Five kids are dead in Chattanooga simply by virtue of stepping onto their bus and sitting in their assigned seats as their school day ended.
How can this happen?
There should be seat-belts on all buses – as a requirement – no question.
We have laws that require an underweight middle-schooler to be harnessed into a booster seat, but no seat-belts on school buses?
Something seems askew.
No children should die under the safe umbrella of anything related to school.
I’m outraged – but my anger does nothing.
My same anger did nothing when my kids didn’t have daily recess at elementary school.
My anger about my children’s homework did not lead to less being sent home.
When I get angry about my 8 year-old having to choose one sport to play the whole year at the cost of others, I did nothing to change it.
So, I’m calling myself out.
If I’m so outraged – about homework, excessive soccer practices or the need for school buses to be safer – I need to act.
The Chattanooga bus tragedy is the new benchmark for parental outrage.
It’s easy for parents like me to hear that only six states require buses to be outfitted with safety belts and be appalled.
It is much more difficult for me to become an active part of finding solutions.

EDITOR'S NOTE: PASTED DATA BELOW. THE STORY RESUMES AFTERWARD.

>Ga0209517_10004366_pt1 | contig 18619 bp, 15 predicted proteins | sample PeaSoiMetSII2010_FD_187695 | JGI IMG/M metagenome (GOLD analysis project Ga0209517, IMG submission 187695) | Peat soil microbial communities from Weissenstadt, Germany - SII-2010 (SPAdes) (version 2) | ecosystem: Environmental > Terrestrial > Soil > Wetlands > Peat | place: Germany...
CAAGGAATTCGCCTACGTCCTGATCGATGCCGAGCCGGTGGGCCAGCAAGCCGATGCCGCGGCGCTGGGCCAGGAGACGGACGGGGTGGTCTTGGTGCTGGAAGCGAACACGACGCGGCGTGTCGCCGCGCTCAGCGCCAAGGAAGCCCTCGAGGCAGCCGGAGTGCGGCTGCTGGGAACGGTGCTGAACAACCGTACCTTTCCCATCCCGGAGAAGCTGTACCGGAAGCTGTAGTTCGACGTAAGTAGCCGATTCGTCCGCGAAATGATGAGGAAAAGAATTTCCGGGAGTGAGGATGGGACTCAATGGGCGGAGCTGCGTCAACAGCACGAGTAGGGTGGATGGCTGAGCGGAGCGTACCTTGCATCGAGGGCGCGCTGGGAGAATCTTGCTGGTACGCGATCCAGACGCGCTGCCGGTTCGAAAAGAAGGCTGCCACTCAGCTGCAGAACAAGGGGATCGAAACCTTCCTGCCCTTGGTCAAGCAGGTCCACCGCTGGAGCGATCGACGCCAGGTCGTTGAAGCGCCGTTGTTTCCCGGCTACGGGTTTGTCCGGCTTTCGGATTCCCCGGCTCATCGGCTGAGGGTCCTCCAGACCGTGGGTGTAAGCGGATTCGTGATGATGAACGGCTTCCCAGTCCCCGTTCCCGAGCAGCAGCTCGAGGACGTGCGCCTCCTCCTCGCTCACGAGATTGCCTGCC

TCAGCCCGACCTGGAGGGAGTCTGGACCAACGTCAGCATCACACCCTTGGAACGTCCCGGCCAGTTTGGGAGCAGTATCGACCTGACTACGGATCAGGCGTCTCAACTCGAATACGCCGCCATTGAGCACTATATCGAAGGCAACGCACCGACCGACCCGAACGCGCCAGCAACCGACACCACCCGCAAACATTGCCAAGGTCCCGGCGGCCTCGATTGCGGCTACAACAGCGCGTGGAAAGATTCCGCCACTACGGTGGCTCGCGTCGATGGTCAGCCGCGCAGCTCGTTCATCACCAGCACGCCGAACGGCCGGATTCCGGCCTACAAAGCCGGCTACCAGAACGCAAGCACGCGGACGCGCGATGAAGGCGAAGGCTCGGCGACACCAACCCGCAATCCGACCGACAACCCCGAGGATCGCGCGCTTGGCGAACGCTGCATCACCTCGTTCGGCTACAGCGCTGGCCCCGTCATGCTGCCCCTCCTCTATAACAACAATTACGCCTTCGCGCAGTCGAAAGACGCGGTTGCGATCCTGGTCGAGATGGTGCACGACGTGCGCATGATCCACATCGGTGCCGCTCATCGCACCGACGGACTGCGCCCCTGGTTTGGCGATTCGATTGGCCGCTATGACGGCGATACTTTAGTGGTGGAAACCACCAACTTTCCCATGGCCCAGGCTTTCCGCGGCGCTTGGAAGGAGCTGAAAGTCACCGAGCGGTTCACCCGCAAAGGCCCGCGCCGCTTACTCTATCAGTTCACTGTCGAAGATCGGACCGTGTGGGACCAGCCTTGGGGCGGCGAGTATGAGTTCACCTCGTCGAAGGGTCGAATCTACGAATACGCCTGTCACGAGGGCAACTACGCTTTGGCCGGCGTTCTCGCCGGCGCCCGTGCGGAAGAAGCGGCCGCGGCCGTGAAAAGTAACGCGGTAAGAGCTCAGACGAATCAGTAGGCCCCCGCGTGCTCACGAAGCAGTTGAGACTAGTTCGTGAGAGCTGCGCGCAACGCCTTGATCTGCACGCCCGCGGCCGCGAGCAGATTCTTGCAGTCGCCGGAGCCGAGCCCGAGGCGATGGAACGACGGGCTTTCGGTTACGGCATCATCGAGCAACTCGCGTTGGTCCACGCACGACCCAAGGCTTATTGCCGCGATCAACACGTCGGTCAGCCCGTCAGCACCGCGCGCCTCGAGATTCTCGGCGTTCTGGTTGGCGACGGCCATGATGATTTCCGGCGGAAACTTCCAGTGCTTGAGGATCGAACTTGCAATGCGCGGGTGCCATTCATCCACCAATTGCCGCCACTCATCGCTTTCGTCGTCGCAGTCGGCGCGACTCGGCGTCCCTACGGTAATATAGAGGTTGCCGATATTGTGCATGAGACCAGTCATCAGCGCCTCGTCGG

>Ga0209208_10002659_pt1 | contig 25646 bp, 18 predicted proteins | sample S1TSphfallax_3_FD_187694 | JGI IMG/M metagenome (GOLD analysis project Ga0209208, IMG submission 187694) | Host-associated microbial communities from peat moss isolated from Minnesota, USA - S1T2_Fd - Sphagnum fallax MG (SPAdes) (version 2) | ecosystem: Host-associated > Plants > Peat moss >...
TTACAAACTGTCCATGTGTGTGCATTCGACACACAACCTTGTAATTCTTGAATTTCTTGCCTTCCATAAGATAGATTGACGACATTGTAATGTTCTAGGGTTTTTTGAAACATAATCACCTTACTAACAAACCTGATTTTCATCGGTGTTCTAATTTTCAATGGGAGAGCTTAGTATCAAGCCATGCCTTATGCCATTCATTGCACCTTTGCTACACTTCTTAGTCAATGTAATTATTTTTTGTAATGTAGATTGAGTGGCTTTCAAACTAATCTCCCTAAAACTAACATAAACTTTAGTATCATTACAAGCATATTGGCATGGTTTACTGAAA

I should be asking myself the following questions:
-Am I ready to help foot the bill for the seat-belts that I demand?
-Will I help garner support for other parents to agree to foot such a bill?
-If equipping these buses with seat-belts deflects money from other worthy causes, do I agree?
If I cannot honestly answer each of these questions with a resounding “Yes” than my outrage is simply another parental complaint – something that our under-funded, claw-for-every-dollar schools hear far too much of from parents like me.
The tragedy in Chattanooga is terrible and should spark changes that non-profit groups have been clamoring about for decades.
Five kids should not have to die to spawn such action.
The accident reminds me that outrage without willingness to take action is complaining – and does nothing.
Parents like me are far better at reacting than acting – at complaining versus innovating and advocating.
In the wake of the terrible bus tragedy in Chattanooga, my heart aches for those families that have forever changed.
Their pain is a call to action for me, and parents like me – and not only about bus safety.
If I’m truly outraged, if I feel my kids need a voice – I should be ready to act.